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G Loomis Asquith Fly Rod Review

Posted on 25th Jul 2016 @ 9:55 PM

gl-asquith-product2.jpg-v1-m56577569831024969.jpegG Loomis Asquith Fly Rods
model-by-model review by John Duncan, Telluride Angler        

Observations on the Loomis Asquith Series

1)       Line speed for all.  The Asquith is a fast action fly rod with a forgiving tip and tip-mid section that engages the fly line at short distance and flexes with magnificent precision according to the length of line in the air.  The caster will swing this rod with similar cadence and power whether fishing short or at great distance.  The Asquith transfers more feel into the palm of the caster’s hand than its NRX cousins, and more than almost any other fast action rod on the market.

 

2)      Consistency.  This is the most cohesive family of fly rods from Loomis and one of the tightest fly rod families in the industry.  Every caster will recognize the kinship between models.

 

3)      Ideal action.  Let’s call these a 7.5 out of 10 in stiffness.  What’s not sweet about that?

 

ASQ 490-4:  Perhaps my favorite rod in the series, the Asquith 490-4 will be described as “perfect” by many anglers.  The Asquith 490-4 exemplifies my favorite quality of the series as a whole:  the basic flex profile of these rods is immaculate.  There are stiffer fly rods that can cast farther and probably rods with greater torsional stability, but I have never cast a 4-weight so finely tuned to its line.  Casting loops form instantly, and while it is tempting to cast for the horizon, the rod generates equal line speed and dead level loops at all distances.  The swing weight is minute, the balance sensational and loop control so phenomenal it feels like you are placing the fly on target with your pinky finger.  Rajeff has a legacy of fantastic 9’ 4-weights.  This may be the finest rod he has ever designed.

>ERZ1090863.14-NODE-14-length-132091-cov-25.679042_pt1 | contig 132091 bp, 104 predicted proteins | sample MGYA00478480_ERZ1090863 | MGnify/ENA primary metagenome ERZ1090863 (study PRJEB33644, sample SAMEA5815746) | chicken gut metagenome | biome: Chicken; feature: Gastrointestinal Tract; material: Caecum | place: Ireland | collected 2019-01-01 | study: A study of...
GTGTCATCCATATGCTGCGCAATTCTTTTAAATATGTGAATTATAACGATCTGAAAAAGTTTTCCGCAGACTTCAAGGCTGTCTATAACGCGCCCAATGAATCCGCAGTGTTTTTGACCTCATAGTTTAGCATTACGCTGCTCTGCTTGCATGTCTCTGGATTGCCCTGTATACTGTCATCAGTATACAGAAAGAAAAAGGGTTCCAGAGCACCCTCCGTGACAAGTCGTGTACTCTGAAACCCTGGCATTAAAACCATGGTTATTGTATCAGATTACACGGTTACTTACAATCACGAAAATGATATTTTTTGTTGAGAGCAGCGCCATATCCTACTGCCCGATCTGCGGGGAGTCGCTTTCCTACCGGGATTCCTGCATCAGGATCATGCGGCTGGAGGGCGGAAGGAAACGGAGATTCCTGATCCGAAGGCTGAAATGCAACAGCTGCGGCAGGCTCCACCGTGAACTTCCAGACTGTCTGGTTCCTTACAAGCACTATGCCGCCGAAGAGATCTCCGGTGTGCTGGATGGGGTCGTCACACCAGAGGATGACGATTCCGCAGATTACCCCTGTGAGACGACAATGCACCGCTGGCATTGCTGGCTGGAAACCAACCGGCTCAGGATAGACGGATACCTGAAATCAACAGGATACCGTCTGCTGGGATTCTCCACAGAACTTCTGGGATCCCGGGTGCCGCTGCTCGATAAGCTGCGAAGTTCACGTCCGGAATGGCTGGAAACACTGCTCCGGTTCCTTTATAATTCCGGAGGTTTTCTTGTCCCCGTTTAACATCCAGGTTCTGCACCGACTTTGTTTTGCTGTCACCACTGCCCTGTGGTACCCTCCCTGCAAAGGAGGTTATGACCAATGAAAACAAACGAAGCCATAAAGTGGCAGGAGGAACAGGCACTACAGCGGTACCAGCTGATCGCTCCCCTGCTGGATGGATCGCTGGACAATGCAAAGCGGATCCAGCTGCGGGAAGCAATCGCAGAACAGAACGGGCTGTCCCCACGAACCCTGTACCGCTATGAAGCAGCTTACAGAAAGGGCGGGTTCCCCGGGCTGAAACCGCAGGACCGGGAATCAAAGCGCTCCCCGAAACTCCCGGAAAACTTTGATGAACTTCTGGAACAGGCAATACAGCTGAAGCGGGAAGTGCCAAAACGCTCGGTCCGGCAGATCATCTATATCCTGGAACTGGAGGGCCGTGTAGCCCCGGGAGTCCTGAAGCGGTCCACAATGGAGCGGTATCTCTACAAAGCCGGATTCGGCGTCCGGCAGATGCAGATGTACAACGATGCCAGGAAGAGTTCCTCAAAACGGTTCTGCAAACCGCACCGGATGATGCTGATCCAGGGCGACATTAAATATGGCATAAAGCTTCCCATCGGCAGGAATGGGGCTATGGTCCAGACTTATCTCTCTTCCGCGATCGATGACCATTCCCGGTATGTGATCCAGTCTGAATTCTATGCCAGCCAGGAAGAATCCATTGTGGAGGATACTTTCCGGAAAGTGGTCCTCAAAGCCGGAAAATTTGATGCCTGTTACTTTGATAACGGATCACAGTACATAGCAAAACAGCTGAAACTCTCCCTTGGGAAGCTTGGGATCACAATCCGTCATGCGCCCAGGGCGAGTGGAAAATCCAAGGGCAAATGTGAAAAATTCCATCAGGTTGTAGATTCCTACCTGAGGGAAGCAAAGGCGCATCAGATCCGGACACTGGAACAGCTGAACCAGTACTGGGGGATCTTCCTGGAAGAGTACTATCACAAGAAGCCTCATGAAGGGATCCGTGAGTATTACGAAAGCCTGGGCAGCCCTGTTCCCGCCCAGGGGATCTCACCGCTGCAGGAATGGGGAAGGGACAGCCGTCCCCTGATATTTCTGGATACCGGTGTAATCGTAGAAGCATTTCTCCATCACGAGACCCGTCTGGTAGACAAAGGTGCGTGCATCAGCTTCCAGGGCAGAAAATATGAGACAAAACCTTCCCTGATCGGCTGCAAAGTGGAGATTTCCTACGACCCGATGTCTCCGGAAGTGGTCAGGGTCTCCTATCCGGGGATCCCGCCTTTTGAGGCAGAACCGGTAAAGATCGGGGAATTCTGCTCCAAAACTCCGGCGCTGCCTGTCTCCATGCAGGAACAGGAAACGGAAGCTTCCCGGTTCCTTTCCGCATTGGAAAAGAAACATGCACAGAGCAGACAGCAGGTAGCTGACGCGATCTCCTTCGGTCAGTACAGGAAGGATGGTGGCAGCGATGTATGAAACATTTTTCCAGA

The Asquith 490-4 will handle almost any line, but it would be a shame to fish it with a load-and-dump weight forward taper with an extra short head.  Life is too short not to make a few false casts with a stick like this.

Line pairings:  SA Trout Taper, Rio Gold, Rio Perception


ASQ 590-4:  This rod is a fine fishing tool with ideal action for the all-around techniques demanded from a 5-weight.  It’s fast enough to cast for great distance in the wind, but flexible enough for roll casting, line mending and fighting fish on light tippet.  On the casting pond at ICAST, I played with several fly lines and found the Rio Gold to be, by far, the best choice.  Lines with shorter heads seemed a little bouncy.  Lighter lines, such as the Rio Lightline and SA Trout Taper, seemed a little disconnected.  The Rio Gold has the combination of weight and head length to load the Asquith 590-4 and stay engaged.

Line Pairings:  Rio Gold, Rio InTouch Gold, SA Stillwater


ASQ 690-4:  In my hands, the Asquith 9’ 6-weight casts with greater loop control than power.  It loads naturally with a standard WF6F line and creates easy, medium-width loops.  This is an ideal action for nymphing and dry fly fishing, but perhaps not for streamers.  The first word that comes to mind is “smooth.”  Butt section power is sufficient for streamers and awkward nymph rigs, but this is a progressive flexing rod, the action of which differs meaningfully from that of the Sage Method or Scott Radian.  This is a rod that I would “cast all day,” but not “hammer.”

Line Pairings:  Rio Gold, SA MPX, SA Stillwater, Rio InTouch Sink Tip, SA Sonar Sink Tip, SA Mastery Distance